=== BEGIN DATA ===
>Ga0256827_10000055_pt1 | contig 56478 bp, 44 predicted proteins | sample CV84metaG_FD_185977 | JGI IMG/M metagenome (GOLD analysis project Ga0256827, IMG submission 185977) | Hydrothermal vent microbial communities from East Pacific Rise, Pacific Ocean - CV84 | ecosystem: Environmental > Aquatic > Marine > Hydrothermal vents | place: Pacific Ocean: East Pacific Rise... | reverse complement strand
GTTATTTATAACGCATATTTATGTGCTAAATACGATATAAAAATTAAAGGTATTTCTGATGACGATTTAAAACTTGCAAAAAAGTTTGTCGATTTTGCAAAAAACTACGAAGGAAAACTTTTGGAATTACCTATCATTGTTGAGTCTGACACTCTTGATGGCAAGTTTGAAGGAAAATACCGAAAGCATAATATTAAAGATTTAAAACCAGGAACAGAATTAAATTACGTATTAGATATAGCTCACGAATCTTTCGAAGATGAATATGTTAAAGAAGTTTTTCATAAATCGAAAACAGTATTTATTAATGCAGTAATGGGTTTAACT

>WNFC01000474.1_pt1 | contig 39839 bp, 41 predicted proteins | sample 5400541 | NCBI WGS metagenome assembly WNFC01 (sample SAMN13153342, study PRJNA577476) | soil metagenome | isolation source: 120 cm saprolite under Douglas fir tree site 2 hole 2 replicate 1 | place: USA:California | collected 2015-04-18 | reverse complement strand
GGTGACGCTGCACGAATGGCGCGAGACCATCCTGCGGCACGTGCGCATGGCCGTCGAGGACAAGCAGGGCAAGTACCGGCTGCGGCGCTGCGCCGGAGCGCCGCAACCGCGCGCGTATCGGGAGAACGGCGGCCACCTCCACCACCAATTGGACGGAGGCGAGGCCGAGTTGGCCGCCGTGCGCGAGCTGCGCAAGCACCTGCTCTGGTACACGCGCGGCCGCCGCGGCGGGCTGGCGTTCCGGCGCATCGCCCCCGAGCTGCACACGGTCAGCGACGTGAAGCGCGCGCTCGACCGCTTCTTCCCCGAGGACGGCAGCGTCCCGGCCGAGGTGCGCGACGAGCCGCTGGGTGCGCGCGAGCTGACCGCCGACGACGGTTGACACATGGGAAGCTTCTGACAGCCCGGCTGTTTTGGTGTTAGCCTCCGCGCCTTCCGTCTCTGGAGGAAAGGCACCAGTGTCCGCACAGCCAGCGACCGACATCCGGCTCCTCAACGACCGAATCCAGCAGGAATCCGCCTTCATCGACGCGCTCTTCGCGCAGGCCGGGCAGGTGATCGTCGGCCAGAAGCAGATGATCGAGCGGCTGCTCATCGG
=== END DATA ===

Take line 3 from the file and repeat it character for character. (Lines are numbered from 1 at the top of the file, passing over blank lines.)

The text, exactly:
>WNFC01000474.1_pt1 | contig 39839 bp, 41 predicted proteins | sample 5400541 | NCBI WGS metagenome assembly WNFC01 (sample SAMN13153342, study PRJNA577476) | soil metagenome | isolation source: 120 cm saprolite under Douglas fir tree site 2 hole 2 replicate 1 | place: USA:California | collected 2015-04-18 | reverse complement strand